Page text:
Trump’s victory may prolong Nigeria’s economic woes – Utomi, others

Trump’s victory may prolong Nigeria’s economic woes – Utomi, others

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F ollowing the election of Mr. Donald Trump as the next President of the United States of America, economic and investment experts have tasked the President Muhammadu Buhari-led administration on the need to restructure its economic policies. This, they said, would enable the country to adequately prepare for the negative effects that Trump’s presidency in the US would likely have on Nigeria and other developing economies around the world. The experts, in separate interviews with The Point, said that the emergence of Trump, who did not believe in globalisation, as US President, was an indication that America could be moving back into isolation and might shut its doors against developing nations like Nigeria. A renowned economist, Prof. Pat Utomi, is of the view that the outcome of the US election will definitely affect the Nigerian economy. For Utomi, the consequences of Trump’s emergence as President would be profound for the Nigerian economy. Utomi said, “Nigeria needs to restructure its economy because nobody is coming to bail us out. If we do not manage the economy seriously, we will be in the dungeon for a long time. Did you not hear when Trump said Africa needs to be re-colonised; that means all free funds from the World Trade Organisation and others might be put on hold. Our planners need to rethink and restrategise on policies to transform the economy.” Another potential impact the experts expressed fears about is the possible influx of Nigerians returning from the US, who he said might take the chances of coming back home if Trump goes ahead with his anti-immigrants policy. But while some critics insisted that such an influx from the US would present an opportunity for Nigeria to harness her abundant talents, An investment analyst, Dr. Charles Okereocha, argued that such a development would hike unemployment rate as most of the returnees might not come back with much money as expected. “If some of them come home to invest, they may be frustrated out of the country to neighbouring West African nations, because the business environment is still not conducive. Their skills and expertise would only benefit other African states. If certain infrastructure is not in place to boost production, those investors that had been used to operating in saner environment would be scared from the country,” he explained. On the Nigerian political scene, analysts argued that Trump’s emergence as US President may be a time bomb for the country. To a political observer, Mr. Tobi Ejioye, a Hillary Clinton presidency would have continued to provide material, moral and political support for the Federal Government of Nigeria.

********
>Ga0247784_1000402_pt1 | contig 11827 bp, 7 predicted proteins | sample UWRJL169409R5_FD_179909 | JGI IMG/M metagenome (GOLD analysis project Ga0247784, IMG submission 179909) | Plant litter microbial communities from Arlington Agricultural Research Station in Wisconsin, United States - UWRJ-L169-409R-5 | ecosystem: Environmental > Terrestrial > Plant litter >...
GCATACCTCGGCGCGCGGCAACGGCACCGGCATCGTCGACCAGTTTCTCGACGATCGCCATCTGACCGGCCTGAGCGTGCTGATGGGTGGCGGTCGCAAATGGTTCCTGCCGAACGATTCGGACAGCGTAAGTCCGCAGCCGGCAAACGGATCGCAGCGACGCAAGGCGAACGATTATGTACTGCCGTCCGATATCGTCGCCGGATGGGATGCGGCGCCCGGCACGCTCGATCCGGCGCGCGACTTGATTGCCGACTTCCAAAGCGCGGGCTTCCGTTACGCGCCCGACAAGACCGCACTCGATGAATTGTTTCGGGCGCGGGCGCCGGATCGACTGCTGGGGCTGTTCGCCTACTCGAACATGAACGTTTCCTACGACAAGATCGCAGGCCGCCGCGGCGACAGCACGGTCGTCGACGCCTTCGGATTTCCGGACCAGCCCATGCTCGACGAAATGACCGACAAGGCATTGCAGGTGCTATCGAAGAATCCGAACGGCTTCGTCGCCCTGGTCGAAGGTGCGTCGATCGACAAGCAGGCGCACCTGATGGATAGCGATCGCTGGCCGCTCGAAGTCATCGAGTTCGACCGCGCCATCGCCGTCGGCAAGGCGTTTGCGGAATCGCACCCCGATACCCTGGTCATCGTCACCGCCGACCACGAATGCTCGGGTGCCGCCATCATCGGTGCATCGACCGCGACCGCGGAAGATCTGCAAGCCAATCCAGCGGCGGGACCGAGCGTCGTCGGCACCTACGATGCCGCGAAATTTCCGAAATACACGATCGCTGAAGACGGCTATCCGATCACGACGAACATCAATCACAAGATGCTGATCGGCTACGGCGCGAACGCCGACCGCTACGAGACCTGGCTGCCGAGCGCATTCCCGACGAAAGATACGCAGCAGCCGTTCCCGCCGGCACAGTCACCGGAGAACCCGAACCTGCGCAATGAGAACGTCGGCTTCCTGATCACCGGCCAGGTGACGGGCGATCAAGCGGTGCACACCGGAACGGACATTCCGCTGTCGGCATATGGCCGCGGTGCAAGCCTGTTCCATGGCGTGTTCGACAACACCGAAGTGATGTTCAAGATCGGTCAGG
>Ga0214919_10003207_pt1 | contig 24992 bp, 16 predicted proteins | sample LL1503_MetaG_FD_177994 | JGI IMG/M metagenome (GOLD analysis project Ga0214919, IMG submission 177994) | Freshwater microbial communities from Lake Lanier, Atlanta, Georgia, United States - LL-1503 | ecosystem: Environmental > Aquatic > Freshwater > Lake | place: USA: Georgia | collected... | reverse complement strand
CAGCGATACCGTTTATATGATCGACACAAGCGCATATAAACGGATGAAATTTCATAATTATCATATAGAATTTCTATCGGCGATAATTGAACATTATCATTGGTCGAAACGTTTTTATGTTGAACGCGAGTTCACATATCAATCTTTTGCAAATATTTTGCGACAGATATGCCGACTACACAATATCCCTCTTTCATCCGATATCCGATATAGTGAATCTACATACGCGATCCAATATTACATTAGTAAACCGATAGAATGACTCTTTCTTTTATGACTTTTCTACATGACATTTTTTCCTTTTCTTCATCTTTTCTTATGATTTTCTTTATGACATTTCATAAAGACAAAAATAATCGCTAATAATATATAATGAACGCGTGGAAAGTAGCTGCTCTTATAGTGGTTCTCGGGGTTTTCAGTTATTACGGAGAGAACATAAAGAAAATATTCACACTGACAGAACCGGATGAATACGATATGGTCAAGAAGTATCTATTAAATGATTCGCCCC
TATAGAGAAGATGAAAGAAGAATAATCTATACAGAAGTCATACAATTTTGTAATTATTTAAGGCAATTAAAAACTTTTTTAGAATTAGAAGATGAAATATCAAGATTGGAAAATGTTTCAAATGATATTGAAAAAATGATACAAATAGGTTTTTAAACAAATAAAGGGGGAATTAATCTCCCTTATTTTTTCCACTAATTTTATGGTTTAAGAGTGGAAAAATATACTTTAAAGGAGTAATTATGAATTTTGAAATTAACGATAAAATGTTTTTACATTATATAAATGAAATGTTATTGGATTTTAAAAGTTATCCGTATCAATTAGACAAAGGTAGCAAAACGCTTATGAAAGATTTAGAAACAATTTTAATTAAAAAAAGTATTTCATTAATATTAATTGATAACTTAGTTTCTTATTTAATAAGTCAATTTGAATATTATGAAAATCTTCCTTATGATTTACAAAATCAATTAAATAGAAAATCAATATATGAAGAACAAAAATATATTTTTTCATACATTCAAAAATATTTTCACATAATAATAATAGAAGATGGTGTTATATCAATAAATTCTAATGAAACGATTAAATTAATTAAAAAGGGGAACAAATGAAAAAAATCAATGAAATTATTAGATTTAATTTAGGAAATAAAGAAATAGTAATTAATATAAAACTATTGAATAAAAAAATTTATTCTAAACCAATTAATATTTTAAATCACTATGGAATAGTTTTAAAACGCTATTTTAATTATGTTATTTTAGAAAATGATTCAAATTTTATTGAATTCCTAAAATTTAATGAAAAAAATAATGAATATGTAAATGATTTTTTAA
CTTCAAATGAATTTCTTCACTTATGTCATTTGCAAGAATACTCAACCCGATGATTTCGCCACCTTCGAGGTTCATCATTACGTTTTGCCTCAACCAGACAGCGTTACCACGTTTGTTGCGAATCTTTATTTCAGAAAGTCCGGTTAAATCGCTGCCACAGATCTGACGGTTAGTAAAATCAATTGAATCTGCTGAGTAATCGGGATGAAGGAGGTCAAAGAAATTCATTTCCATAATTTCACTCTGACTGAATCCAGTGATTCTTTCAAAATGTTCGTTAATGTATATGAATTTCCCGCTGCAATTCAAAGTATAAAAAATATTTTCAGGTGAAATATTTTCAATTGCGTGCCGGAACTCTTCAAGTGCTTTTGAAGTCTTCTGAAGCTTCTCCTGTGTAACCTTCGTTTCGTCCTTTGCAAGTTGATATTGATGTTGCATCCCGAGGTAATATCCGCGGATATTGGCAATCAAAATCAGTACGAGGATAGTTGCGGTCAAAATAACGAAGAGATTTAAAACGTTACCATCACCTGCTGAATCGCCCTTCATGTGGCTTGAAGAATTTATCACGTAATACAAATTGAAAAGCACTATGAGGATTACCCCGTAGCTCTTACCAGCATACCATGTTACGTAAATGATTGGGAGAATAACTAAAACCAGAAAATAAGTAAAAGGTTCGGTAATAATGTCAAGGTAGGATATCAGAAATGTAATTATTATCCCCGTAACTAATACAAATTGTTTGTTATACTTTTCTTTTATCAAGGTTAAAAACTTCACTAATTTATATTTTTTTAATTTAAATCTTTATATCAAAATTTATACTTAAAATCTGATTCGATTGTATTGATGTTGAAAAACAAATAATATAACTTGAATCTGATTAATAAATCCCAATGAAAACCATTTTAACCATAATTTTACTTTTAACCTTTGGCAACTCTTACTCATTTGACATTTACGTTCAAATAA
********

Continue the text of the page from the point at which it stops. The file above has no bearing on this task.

“Trump’s Presidency will not be interested in issues outside the shores of the US and Nigeria will not be on its list of interests.
This means that should the Buhari Presidency make a mistake in some of its political calculations, he will not be able to count on the support of the Americans, which may have proved very critical,” he added.

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